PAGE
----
Britain’s ‘crazy’ welfare system is making fully committed young couples straight into fraudsters simply because getting married or living together means they will receive a drastic cut in income, Iain Duncan Smith warns today.
So, rather than seeing their living standards fall, quite a few cohabiting couples on benefits are tricking the State by pretending to reside at different addresses.
Making the strongest defence of marriage from a senior government minister for more than a decade, he’ll launch a scathing attack on Labour for making this ‘couple penalty’ within the welfare system.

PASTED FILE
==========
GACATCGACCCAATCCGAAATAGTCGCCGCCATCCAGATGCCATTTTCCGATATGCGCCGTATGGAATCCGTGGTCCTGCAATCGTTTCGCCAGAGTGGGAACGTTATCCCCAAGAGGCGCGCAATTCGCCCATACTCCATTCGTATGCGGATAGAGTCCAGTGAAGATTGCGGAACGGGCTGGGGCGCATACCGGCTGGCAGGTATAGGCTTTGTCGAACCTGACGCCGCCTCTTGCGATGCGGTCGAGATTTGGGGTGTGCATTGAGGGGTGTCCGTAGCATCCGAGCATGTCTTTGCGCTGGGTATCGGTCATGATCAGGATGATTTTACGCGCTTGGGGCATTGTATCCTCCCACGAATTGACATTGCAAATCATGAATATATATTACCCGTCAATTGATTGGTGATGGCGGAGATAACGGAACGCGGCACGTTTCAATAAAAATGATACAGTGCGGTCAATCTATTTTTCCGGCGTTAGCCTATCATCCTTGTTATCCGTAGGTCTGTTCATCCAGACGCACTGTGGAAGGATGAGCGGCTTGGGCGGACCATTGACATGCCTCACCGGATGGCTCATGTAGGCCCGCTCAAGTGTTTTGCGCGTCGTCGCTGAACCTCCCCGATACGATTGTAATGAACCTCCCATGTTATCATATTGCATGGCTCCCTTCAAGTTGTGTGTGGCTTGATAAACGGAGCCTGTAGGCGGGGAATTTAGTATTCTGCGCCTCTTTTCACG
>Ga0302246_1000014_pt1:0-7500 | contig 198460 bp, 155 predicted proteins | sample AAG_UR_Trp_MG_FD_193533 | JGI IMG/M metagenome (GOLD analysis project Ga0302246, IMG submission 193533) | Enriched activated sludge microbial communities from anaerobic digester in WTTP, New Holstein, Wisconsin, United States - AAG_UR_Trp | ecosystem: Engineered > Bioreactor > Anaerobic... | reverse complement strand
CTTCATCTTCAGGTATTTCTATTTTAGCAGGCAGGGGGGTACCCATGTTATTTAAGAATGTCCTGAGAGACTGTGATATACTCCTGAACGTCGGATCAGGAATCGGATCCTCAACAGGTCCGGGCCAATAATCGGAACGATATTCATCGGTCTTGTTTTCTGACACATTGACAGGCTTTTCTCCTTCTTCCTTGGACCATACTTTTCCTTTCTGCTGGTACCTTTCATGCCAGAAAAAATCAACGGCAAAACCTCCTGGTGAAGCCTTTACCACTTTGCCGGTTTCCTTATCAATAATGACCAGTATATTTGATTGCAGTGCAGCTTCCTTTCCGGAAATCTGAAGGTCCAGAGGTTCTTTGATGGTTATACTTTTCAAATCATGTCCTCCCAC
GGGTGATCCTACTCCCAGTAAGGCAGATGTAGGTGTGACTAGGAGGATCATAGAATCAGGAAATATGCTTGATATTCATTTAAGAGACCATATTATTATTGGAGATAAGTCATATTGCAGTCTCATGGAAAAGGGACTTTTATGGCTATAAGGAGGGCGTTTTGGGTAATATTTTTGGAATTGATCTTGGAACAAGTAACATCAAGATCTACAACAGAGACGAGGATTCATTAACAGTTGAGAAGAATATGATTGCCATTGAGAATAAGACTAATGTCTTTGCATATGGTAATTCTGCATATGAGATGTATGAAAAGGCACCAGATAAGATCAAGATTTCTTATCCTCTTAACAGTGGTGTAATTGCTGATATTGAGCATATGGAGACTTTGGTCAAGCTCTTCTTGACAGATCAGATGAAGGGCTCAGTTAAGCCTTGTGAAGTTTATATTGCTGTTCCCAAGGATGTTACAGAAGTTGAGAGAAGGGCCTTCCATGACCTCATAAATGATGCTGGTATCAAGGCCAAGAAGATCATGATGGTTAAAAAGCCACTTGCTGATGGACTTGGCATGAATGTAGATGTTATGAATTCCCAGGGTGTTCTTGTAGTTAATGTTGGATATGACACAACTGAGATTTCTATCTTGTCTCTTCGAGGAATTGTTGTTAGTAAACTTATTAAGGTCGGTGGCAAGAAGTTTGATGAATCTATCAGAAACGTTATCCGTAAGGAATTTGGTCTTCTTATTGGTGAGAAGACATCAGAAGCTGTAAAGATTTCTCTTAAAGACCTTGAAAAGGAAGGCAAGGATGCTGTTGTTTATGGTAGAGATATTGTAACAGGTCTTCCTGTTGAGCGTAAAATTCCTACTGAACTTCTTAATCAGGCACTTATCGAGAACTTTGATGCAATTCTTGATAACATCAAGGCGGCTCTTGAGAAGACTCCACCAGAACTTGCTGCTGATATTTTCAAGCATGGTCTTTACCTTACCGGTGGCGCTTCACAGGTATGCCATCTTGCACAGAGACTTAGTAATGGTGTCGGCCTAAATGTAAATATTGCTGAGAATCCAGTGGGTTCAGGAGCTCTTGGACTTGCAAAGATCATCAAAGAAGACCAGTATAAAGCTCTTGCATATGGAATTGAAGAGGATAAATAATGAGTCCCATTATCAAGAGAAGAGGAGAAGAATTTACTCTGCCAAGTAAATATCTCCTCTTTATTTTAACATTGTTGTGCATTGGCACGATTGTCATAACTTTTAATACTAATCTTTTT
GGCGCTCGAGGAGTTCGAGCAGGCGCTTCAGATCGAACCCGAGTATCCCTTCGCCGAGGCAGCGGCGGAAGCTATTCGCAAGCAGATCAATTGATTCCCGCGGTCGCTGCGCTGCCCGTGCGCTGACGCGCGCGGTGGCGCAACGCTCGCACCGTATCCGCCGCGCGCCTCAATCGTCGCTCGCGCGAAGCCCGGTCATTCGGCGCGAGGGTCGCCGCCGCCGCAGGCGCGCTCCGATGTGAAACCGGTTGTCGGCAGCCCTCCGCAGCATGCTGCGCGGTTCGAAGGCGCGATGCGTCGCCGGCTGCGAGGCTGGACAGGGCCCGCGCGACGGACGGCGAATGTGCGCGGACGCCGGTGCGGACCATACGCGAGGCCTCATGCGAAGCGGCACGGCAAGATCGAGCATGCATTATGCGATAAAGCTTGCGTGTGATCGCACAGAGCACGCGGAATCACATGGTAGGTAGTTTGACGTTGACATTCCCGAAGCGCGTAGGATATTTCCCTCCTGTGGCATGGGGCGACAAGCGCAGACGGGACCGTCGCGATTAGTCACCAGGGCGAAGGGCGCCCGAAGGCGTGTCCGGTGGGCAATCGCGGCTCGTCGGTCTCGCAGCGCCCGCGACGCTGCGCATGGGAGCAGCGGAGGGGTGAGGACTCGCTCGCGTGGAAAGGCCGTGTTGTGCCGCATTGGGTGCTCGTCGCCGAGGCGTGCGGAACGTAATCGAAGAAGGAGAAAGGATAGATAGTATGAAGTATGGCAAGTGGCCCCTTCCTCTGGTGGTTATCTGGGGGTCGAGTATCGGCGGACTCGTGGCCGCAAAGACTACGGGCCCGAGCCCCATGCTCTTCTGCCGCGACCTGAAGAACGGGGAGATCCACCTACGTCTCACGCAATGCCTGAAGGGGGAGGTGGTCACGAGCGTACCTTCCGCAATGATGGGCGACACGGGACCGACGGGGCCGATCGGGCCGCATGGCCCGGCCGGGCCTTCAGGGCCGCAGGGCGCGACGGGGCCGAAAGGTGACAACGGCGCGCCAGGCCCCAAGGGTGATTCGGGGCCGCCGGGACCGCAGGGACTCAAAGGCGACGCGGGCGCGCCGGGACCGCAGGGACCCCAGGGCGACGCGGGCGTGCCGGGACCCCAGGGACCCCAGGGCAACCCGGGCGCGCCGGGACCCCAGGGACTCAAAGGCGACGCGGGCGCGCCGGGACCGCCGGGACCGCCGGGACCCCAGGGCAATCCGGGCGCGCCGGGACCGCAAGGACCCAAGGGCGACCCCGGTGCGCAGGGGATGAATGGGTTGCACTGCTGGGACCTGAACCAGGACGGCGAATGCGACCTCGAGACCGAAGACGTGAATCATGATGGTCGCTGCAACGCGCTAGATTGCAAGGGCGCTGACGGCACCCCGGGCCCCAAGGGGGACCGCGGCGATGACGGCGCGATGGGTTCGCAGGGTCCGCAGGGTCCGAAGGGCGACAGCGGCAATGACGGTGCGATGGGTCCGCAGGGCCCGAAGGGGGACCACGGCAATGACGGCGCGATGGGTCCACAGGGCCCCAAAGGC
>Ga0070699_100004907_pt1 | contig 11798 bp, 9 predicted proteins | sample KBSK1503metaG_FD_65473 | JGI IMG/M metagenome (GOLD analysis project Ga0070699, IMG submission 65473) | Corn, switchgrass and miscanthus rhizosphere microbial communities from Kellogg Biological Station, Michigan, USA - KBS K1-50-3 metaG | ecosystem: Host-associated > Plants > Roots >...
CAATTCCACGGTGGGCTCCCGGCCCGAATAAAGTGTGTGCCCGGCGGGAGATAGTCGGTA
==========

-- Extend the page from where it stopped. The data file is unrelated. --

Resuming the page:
In remarks that set him drastically at odds with Deputy PM Nick Clegg, the Work and Pensions Secretary will insist the Coalition is determined to aid marriage as ‘our most basic and successful institution’.
Mr Duncan Smith, who has long championed measures to aid stable, two-parent families, will guarantee reforms to both benefits as well as tax in their favour.
Couples living together get less than they might if they claimed independently, even accounting for the savings from sharing a home.
The result is that a majority of those who are out of work or perhaps in part-time work say they would be much worse off living as a couple, with countless amounts committing fraud by pretending they live apart.